Slovak Prime Minister Robert Fico has said Europe’s patience for mass migration is running out following the attack in Berlin.
Speaking today before a televised news conference the Slovak leader said the incident, in which it is suspected a Pakistani migrant crashed a truck into a crowd of people at a Christmas market in Berlin killing 12, was an attack on European identity.
Fico said: “We consider that attacking people at Christmas markets, who to some extent are preparing for Christmas, is an attack against the cultural identity of Europe. We need the public to know that these attacks that are taking place, and that they are attacks against European identity”.
Asserting that across the EU “the cup of patience is beginning to spill over”, he told reporters: “The public in Europe will, legitimately, expect considerably more vigorous measures to ensure that they can spend their free time [in peace].”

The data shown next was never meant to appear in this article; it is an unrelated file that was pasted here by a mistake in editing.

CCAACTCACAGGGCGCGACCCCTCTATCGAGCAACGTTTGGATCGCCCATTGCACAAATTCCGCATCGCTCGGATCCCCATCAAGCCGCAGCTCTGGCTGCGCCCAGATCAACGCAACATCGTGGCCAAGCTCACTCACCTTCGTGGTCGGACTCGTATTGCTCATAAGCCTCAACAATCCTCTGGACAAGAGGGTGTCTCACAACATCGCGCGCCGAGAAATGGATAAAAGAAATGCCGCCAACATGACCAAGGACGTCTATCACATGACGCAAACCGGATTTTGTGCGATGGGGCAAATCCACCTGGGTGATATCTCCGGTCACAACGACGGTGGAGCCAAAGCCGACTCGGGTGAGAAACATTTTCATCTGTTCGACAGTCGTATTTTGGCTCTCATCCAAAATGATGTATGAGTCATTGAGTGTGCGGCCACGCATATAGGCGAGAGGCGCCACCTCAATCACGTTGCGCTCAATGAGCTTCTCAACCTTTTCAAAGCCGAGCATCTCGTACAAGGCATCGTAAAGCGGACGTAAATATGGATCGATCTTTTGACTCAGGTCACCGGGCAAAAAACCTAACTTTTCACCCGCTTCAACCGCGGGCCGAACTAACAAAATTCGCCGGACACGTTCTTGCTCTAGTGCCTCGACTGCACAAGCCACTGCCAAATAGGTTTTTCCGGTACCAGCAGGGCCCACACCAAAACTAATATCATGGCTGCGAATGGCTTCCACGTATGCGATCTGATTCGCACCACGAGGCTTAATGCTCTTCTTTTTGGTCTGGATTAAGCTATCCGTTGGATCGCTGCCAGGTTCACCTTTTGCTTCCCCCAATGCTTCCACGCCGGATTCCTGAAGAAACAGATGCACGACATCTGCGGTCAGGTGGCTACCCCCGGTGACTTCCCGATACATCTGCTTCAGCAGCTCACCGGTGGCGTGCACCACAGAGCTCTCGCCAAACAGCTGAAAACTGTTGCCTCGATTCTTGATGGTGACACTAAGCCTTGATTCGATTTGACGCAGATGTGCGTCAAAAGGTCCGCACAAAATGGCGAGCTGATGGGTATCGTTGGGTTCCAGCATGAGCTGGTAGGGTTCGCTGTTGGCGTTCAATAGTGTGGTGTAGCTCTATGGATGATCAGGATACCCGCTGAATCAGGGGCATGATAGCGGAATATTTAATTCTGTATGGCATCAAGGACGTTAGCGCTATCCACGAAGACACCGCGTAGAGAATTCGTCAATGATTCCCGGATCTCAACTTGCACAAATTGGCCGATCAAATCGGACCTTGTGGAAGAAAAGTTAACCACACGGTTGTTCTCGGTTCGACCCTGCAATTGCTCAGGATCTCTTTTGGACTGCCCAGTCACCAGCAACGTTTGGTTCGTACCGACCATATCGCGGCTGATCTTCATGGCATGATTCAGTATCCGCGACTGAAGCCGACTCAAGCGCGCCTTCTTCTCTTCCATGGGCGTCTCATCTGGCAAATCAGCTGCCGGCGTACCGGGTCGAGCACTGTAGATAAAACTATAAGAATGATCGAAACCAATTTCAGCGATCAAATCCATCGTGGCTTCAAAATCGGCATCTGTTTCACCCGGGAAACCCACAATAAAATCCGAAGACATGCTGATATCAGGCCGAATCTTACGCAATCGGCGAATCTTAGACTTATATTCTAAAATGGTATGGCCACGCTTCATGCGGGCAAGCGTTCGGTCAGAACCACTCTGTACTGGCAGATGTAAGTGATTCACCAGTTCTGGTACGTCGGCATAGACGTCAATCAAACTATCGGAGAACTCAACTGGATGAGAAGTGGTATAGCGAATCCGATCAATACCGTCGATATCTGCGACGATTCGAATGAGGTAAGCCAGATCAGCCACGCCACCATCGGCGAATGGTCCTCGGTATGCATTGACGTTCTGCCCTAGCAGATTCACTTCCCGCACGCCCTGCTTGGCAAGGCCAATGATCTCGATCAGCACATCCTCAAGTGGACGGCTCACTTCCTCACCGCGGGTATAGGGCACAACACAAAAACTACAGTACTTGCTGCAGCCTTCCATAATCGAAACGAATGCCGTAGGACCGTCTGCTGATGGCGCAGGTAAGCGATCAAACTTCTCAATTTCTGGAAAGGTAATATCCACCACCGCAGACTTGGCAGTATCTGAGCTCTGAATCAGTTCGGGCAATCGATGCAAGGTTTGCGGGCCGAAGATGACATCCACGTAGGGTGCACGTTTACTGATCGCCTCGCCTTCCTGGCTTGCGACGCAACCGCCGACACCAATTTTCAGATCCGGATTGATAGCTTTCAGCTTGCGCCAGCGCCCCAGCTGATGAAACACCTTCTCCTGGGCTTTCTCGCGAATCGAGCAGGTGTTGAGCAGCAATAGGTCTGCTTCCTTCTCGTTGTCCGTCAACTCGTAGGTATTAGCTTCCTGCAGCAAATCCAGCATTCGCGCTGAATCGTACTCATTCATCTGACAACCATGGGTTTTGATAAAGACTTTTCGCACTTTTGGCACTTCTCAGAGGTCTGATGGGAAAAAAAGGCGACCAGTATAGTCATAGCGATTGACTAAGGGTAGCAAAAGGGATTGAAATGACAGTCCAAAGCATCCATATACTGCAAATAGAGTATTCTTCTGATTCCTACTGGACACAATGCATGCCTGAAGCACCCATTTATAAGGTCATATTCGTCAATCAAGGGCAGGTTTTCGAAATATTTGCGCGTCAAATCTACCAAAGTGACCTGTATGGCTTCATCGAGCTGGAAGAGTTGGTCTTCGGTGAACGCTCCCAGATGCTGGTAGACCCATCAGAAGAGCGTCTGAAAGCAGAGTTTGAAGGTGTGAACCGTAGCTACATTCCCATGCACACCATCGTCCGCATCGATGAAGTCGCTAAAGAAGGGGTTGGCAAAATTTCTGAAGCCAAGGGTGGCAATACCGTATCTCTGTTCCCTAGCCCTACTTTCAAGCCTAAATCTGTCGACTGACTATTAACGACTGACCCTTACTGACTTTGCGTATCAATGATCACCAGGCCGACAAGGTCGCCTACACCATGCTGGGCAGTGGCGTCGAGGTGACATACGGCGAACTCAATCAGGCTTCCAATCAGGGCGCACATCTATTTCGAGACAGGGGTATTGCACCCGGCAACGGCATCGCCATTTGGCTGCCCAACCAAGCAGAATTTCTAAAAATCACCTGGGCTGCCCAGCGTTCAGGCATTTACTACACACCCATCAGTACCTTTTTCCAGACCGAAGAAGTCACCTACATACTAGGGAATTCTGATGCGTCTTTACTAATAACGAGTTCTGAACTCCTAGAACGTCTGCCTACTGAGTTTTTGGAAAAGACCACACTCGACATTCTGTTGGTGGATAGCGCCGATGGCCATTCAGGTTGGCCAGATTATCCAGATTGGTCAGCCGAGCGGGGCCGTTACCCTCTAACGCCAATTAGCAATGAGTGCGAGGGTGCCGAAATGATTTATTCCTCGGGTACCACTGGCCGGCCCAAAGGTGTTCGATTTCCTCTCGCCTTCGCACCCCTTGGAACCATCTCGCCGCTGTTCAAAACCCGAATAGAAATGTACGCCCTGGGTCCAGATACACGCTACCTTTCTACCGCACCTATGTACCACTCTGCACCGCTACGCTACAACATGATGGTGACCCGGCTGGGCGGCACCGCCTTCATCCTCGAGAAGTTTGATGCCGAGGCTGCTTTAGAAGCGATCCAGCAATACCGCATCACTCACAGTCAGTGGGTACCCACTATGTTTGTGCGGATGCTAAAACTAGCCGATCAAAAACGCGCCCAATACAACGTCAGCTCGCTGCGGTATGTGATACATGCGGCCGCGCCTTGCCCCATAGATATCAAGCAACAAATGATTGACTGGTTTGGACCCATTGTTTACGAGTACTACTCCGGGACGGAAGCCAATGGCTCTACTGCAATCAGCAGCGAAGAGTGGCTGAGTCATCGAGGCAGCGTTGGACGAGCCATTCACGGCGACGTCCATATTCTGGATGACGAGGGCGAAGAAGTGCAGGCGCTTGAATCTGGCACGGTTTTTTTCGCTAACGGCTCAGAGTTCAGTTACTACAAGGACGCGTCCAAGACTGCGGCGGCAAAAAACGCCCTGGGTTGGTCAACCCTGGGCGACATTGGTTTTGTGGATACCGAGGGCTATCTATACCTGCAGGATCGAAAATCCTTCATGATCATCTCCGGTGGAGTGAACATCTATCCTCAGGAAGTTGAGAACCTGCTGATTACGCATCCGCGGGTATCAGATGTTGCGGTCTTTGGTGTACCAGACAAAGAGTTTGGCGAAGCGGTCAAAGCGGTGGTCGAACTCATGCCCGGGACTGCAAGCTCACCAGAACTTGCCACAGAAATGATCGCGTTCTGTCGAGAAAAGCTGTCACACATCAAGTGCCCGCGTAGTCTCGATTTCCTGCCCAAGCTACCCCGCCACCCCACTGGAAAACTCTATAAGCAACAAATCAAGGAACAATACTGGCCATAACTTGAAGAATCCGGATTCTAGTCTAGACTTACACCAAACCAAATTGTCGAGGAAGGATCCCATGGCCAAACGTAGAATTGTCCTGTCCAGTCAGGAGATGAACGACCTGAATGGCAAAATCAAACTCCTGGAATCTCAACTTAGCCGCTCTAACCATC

The Prime Minister vowed to continue policies aimed at ensuring Slovakians’ safety, stating: “I think the measures we have taken as a result of migration crisis, were absolutely right, and I believe that in a short time they will prove to have been necessary.
“For as long as I’m Prime Minister I will never agree to develop a Muslim community in Slovakia,” he added.
Fico has been one of the toughest critics of the EU’s lacklustre response to the recent tidal wave of mass migration, opposing mandatory refugee quotas and refusing to take migrants from Italy and Greece.
Politicians and the media in Germany are concerned that the Berlin attack, in which at least 12 people have died, will increase scepticism about mass migration.
Roderich Kiesewetter, an MP in the ruling Christian Democratic Union (CDU) party, said he fears the incident will “radicalise” Germans, adding that the government will have to “explain” the attacks and “calm down” the public.